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In Search of an Elusive Enemy: The Victorio Campaign, 1879-1880

Author: ARMY COMMAND AND GENERAL STAFF COLL FORT LEAVENWORTH KS COMBAT STUDIES INST; Gott, Kendall D.
Publisher: 2004
Edition/Format:   Downloadable archival material : English
Database:WorldCat
Summary:
The US Army has often been called upon to conduct operations in in-hospitable climates on rugged terrain against elusive and determined foes. Some of the more famous of these characters were Emilio Aguinaldo of the Philippines, Pancho Villa of Mexico, and in recent times Muslim terrorist Osama bin Laden. Each of these men faced the superior weaponry and materiel of the US Army but put up a persistent struggle
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Genre/Form: Text
Material Type: Internet resource
Document Type: Internet Resource, Archival Material
All Authors / Contributors: ARMY COMMAND AND GENERAL STAFF COLL FORT LEAVENWORTH KS COMBAT STUDIES INST; Gott, Kendall D.
OCLC Number: 831939406
Language Note: English
Notes: text/html

Abstract:

The US Army has often been called upon to conduct operations in in-hospitable climates on rugged terrain against elusive and determined foes. Some of the more famous of these characters were Emilio Aguinaldo of the Philippines, Pancho Villa of Mexico, and in recent times Muslim terrorist Osama bin Laden. Each of these men faced the superior weaponry and materiel of the US Army but put up a persistent struggle nonetheless. All of these operations were costly in manpower, were bitterly frustrating, and took months of hard campaigning. The areas of operation were in foreign lands and often featured a porous border or areas of sanctuary for the enemy to receive logistics support and recruits. The Army also faced extreme public scrutiny and at times a hostile press. The Victorio Campaign bears many parallels to ongoing operations against Islamic terrorist movements. Victorio was a charismatic leader who many indeed considered a terrorist. On the other hand, his followers considered him a freedom fighter and gave him their unswerving loyalty. These warriors were fanatical in their support and willingly endured extreme hardship and depredation in the fight against their enemies. Victorio s band was not self-sustaining and received replenishment from fellow Apaches that remained on the reservations when operating nearby. When ranging over the mountains the band relied on its defeated enemies captured arms, ammunition, and horses. Like today s terrorist leaders, Victorio used an international border, that between the United States and Mexico, to great effect. He knew that both countries were unable to coordinate their efforts through the stifling bureaucracy and political rivalry that so often poisoned amicable relations. As a result, Victorio was able to raid into one country and avoid pursuit by simply recrossing the border.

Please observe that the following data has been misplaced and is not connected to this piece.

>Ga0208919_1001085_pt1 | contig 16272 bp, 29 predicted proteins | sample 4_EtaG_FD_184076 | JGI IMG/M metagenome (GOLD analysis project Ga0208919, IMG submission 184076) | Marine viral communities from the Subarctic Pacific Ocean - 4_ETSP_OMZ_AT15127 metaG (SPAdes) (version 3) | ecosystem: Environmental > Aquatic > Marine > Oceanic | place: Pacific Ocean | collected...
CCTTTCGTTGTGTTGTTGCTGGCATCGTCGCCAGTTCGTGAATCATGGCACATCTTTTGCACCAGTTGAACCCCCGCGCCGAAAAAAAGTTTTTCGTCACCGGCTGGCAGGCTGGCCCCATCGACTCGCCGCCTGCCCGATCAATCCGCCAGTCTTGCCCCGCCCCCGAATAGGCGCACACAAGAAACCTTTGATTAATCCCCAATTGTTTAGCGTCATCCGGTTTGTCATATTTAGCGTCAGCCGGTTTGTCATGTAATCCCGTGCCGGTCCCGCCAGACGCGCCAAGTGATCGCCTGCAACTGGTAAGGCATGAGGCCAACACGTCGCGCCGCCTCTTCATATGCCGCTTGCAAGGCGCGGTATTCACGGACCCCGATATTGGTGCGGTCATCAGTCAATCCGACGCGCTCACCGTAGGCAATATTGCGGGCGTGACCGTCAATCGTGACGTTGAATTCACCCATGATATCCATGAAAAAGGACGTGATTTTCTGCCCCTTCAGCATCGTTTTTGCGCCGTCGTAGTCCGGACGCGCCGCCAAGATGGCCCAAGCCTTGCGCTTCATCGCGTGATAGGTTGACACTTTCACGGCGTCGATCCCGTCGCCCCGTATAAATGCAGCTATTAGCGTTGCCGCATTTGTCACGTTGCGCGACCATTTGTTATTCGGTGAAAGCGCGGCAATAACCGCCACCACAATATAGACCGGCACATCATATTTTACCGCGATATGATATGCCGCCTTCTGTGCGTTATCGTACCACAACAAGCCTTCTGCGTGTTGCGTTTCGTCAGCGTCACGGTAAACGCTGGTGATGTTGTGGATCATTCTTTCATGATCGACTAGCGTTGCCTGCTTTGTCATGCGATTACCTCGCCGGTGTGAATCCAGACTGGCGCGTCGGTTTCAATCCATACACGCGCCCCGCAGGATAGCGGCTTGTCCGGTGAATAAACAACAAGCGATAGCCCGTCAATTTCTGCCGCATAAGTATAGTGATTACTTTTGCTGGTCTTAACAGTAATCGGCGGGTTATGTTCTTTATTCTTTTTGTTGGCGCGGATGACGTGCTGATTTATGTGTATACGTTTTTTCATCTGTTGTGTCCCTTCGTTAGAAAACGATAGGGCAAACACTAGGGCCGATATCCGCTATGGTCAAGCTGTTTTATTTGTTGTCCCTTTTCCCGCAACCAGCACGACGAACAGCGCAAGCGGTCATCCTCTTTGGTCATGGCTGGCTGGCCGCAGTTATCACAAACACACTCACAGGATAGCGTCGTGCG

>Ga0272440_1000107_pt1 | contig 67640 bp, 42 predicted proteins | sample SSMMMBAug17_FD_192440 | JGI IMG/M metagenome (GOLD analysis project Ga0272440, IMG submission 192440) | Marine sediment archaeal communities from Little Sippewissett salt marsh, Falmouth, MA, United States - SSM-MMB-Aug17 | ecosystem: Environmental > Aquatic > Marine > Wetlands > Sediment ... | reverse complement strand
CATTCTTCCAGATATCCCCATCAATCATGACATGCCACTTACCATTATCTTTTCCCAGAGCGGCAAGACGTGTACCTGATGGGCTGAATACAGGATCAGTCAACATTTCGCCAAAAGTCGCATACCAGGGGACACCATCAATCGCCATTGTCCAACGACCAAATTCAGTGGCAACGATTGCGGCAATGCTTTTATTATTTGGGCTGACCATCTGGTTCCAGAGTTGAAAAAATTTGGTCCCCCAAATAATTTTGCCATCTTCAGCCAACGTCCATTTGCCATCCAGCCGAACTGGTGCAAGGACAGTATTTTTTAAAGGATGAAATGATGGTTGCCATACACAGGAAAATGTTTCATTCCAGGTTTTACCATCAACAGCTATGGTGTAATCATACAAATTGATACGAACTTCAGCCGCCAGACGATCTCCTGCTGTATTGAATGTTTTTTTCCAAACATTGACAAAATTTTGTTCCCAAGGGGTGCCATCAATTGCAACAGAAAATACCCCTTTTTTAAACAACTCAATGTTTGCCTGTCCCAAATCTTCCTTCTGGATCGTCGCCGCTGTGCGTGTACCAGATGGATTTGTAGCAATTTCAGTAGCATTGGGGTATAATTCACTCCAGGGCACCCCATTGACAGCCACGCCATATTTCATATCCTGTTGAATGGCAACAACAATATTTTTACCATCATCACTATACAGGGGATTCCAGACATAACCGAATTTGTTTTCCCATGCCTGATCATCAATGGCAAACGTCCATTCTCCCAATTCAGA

The original document contains color images.

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